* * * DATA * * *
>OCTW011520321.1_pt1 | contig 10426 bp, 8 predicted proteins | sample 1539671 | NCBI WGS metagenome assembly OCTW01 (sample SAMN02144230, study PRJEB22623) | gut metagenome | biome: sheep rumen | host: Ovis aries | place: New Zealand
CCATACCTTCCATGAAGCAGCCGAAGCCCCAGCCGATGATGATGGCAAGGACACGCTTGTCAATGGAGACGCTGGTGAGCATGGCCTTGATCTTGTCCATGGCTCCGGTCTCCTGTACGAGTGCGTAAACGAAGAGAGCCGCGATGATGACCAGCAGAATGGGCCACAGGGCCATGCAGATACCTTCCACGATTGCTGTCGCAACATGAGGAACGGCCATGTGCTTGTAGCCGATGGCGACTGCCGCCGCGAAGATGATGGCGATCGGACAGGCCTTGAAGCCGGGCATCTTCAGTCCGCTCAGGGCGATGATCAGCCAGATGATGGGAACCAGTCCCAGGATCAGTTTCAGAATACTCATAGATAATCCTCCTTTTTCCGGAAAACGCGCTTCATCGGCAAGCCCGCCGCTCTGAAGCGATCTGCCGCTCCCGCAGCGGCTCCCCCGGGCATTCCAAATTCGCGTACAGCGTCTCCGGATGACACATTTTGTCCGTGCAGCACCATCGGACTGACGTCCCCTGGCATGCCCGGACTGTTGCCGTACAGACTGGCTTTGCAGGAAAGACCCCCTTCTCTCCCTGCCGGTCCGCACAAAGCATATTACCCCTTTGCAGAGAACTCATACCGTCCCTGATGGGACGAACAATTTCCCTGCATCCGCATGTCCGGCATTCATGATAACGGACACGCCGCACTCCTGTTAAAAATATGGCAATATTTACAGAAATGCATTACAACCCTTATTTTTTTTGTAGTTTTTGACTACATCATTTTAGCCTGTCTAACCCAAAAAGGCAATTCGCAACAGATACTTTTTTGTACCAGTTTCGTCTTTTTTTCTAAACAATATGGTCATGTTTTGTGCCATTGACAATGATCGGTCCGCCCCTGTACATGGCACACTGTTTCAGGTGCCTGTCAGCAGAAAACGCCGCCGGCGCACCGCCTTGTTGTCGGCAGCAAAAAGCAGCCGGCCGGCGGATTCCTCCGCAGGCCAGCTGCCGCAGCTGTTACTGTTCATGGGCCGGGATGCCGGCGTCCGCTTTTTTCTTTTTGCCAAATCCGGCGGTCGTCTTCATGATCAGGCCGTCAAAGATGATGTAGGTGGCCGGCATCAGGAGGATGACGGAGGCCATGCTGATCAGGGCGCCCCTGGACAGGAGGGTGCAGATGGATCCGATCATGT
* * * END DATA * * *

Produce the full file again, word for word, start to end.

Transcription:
>OCTW011520321.1_pt1 | contig 10426 bp, 8 predicted proteins | sample 1539671 | NCBI WGS metagenome assembly OCTW01 (sample SAMN02144230, study PRJEB22623) | gut metagenome | biome: sheep rumen | host: Ovis aries | place: New Zealand
CCATACCTTCCATGAAGCAGCCGAAGCCCCAGCCGATGATGATGGCAAGGACACGCTTGTCAATGGAGACGCTGGTGAGCATGGCCTTGATCTTGTCCATGGCTCCGGTCTCCTGTACGAGTGCGTAAACGAAGAGAGCCGCGATGATGACCAGCAGAATGGGCCACAGGGCCATGCAGATACCTTCCACGATTGCTGTCGCAACATGAGGAACGGCCATGTGCTTGTAGCCGATGGCGACTGCCGCCGCGAAGATGATGGCGATCGGACAGGCCTTGAAGCCGGGCATCTTCAGTCCGCTCAGGGCGATGATCAGCCAGATGATGGGAACCAGTCCCAGGATCAGTTTCAGAATACTCATAGATAATCCTCCTTTTTCCGGAAAACGCGCTTCATCGGCAAGCCCGCCGCTCTGAAGCGATCTGCCGCTCCCGCAGCGGCTCCCCCGGGCATTCCAAATTCGCGTACAGCGTCTCCGGATGACACATTTTGTCCGTGCAGCACCATCGGACTGACGTCCCCTGGCATGCCCGGACTGTTGCCGTACAGACTGGCTTTGCAGGAAAGACCCCCTTCTCTCCCTGCCGGTCCGCACAAAGCATATTACCCCTTTGCAGAGAACTCATACCGTCCCTGATGGGACGAACAATTTCCCTGCATCCGCATGTCCGGCATTCATGATAACGGACACGCCGCACTCCTGTTAAAAATATGGCAATATTTACAGAAATGCATTACAACCCTTATTTTTTTTGTAGTTTTTGACTACATCATTTTAGCCTGTCTAACCCAAAAAGGCAATTCGCAACAGATACTTTTTTGTACCAGTTTCGTCTTTTTTTCTAAACAATATGGTCATGTTTTGTGCCATTGACAATGATCGGTCCGCCCCTGTACATGGCACACTGTTTCAGGTGCCTGTCAGCAGAAAACGCCGCCGGCGCACCGCCTTGTTGTCGGCAGCAAAAAGCAGCCGGCCGGCGGATTCCTCCGCAGGCCAGCTGCCGCAGCTGTTACTGTTCATGGGCCGGGATGCCGGCGTCCGCTTTTTTCTTTTTGCCAAATCCGGCGGTCGTCTTCATGATCAGGCCGTCAAAGATGATGTAGGTGGCCGGCATCAGGAGGATGACGGAGGCCATGCTGATCAGGGCGCCCCTGGACAGGAGGGTGCAGATGGATCCGATCATGT